People power triumph as Bancroft library saved
PUBLISHED: 12:22 10 October 2008 | UPDATED: 13:41 05 October 2010
EXCLUSIVE By Ted Jeory TOWER Hamlets council leader Lutfur Rahman has handed campaigners a momentous victory by agreeing to keep the borough s history library and world famous archives in Bancroft Road. The Labour politician s decision comes four month
By Ted Jeory
TOWER Hamlets council leader Lutfur Rahman has handed campaigners a momentous victory by agreeing to keep the borough's history library and world famous archives in Bancroft Road.
The Labour politician's decision comes four months after a campaign launched by the East London Advertiser aimed at blocking the council's proposed sale of Bancroft Library to Queen Mary College.
Cllr Rahman announced today that the services would be staying put and called on campaigners to now help him lobby for external funding to upgrade the Grade II listed former Vestry Hall off Mile End Road.
The decision will be greeted with glee by the almost 5,000 people who had signed two petitions calling for a halt to the £1.2million sale.
It also marks a stunning victory for the four-month campaigns run by the Advertiser and dogged historian Tom Ridge.
Support had flooded in at both grass roots level and from across the world.
Among those backing our campaign were poet Benjamin Zephaniah, actor Sir Ian McKellen and writers Rachel Lichenstein, Gilda O'Neil, Sir Arnold Wesker and Bernard Kops.
We were also deluged with support from dozens of academics, including historians Professor Jerry White, Prof Bill Fishman and Queen Mary College's own world-leading art historian Emeritus Professor Nigel Glendinning.
Politicians from all parties also signed up including former Labour MP Stan Newens, Labour activist Dan McCurry, Respect MP George Galloway, Lib Dem group leader Stephanie Eaton and Tower Hamlets Tory boss Peter Golds.
It was all those voices, and more, which persuaded Cllr Rahman to drop the proposed sale.
When he came to office in May, he promised a "fresh change" in Tower Hamlets and his decision today is being seen by campaigners that he has listened to common sense and recognised the importance of the East End's heritage-and the symbolic and crucial role played in that by Bancroft and its brilliant staff members.
He congratulating the Advertiser for a "very effective campaign" and went on to explain his decision.
He said: "As someone whose grandfather first arrived in the East End in the 1940s and who has spent most of my life here, I am convinced that our common history can be a force to bring together people with different cultural backgrounds.
"That is why, when I became Leader of Tower Hamlets Council a couple of months back, I promised the East London Advertiser's readers that I would do everything I could to ensure that we cherish the East End's unique heritage.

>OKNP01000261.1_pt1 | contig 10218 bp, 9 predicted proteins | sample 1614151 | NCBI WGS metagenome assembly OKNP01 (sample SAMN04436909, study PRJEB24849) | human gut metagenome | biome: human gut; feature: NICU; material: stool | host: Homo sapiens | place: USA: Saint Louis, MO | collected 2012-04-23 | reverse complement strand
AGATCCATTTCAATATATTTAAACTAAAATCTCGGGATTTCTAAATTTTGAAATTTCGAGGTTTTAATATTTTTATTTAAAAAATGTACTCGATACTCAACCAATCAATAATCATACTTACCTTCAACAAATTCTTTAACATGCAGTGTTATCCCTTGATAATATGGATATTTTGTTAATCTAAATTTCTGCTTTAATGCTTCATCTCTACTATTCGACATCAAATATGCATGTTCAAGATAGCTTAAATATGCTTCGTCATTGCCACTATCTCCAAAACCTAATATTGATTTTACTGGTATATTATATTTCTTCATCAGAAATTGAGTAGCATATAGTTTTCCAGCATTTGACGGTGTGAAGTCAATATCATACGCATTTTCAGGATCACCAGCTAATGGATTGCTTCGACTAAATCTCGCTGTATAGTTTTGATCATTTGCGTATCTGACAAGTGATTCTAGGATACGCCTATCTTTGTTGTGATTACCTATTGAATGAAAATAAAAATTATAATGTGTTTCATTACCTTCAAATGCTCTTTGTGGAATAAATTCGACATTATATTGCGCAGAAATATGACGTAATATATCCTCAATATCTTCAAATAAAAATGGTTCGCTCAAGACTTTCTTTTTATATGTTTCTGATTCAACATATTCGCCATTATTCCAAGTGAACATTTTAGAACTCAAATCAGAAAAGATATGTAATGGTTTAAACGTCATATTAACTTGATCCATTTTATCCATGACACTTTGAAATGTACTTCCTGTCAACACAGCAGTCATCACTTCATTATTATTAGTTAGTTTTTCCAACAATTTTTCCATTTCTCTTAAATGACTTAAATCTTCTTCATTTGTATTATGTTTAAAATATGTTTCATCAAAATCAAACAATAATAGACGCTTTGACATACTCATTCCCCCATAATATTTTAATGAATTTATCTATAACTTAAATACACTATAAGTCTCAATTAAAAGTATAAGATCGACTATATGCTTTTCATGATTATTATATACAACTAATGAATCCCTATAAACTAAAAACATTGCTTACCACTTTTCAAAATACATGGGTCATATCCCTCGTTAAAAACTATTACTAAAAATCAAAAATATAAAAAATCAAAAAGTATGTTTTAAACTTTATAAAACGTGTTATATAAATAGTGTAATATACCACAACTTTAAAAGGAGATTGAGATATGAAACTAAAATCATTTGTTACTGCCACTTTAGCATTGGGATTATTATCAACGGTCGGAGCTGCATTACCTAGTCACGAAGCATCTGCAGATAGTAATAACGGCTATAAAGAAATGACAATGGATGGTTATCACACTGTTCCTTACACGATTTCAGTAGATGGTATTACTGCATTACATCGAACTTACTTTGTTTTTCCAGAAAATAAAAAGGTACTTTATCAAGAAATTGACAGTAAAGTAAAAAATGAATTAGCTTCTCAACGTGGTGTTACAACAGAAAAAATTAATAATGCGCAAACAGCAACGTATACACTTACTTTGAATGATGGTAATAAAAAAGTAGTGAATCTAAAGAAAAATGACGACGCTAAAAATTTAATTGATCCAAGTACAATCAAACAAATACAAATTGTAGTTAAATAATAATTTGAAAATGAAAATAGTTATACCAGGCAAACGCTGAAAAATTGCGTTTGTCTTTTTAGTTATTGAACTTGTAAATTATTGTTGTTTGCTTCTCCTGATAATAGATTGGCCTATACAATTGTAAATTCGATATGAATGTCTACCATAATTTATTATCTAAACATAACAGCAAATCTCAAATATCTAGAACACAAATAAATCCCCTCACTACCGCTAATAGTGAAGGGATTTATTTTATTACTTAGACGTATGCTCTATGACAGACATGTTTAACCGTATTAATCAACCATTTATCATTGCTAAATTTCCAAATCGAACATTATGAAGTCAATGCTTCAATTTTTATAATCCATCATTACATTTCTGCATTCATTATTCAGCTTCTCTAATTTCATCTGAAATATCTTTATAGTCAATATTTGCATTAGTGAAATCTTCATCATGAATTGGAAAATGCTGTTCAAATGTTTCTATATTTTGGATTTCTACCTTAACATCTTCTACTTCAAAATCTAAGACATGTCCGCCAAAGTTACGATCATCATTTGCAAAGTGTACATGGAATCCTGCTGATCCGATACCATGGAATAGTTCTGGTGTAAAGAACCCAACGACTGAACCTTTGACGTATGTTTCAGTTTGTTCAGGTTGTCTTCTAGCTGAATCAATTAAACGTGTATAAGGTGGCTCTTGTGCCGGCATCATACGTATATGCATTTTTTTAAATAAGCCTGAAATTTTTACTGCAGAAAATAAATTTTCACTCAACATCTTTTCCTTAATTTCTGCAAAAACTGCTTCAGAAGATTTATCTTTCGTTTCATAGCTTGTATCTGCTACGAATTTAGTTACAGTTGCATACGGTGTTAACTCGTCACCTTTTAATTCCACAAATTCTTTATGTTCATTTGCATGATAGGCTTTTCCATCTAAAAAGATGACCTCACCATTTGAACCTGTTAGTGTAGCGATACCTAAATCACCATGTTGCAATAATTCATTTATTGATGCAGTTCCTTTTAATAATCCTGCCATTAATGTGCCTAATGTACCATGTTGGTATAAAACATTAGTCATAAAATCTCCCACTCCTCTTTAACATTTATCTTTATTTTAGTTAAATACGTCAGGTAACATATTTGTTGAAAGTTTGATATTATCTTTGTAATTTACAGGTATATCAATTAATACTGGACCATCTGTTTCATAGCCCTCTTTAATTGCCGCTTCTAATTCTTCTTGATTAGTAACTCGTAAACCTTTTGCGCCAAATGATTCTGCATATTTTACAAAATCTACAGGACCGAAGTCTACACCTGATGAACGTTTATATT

"Not long after that, I discovered that Queen Mary College had offered to buy our Bancroft Library.
"This proposal involved a multi million pound renovation of the historic Vestry Hall to house the internationally acclaimed Wiener Library.
"Having the Wiener Library in Tower Hamlets would really help our work to make sure today's generation understand the tragedy that befell the Jewish people the last time anti-Semitism was allowed to go unchecked.
"So I took the view that the offer required further investigation to see whether we could combine it with our own desire to make the Local History Library and Archive more accessible to the public.
"Our enquiries have now been completed and it is time for a decision. After receiving expert advice, it is clear to me that the archive cannot easily be separated from the Local History Library itself.
"It is also clear that the council does not, at present, have any other building capable of housing both the archive and library, let alone providing the quiet space researchers usually need.
"I have therefore decided that the Council will retain Bancroft for the Local History Library and archive.
"The challenge now is to secure the funding needed to complete the urgent repairs and bring the Vestry Hall back to its former glory.
"Having just committed the Council to invest £5 million in the long-overdue restoration of Victoria Park, I cannot at this stage commit a similar sum to the Bancroft.
"I have therefore instructed council officers to try to identify external sources of funding to help finance those works.
"In the meantime, we will be looking at how we can improve conditions in the History Library and increase public access.
"Our shared history is not something to be locked away or reserved for the few.
"It is something to be shared and celebrated by the many.
"That is very hard in the current cramped space, so I am seeing if more can be made available.
"My lead councillor for culture, Rofique Uddin Ahmed, will be coming forward with further details in the next few weeks.
"Finally, I would like to take this opportunity to thank the Advertiser and its readers for highlighting just how valuable a resource the Local History Library and Archive are to local people.
"I hope your campaign will not stop here, but will now get behind our efforts to persuade other public bodies to help finance the restoration of the Vestry Hall and give the Local History Library and Archive the home it deserves.
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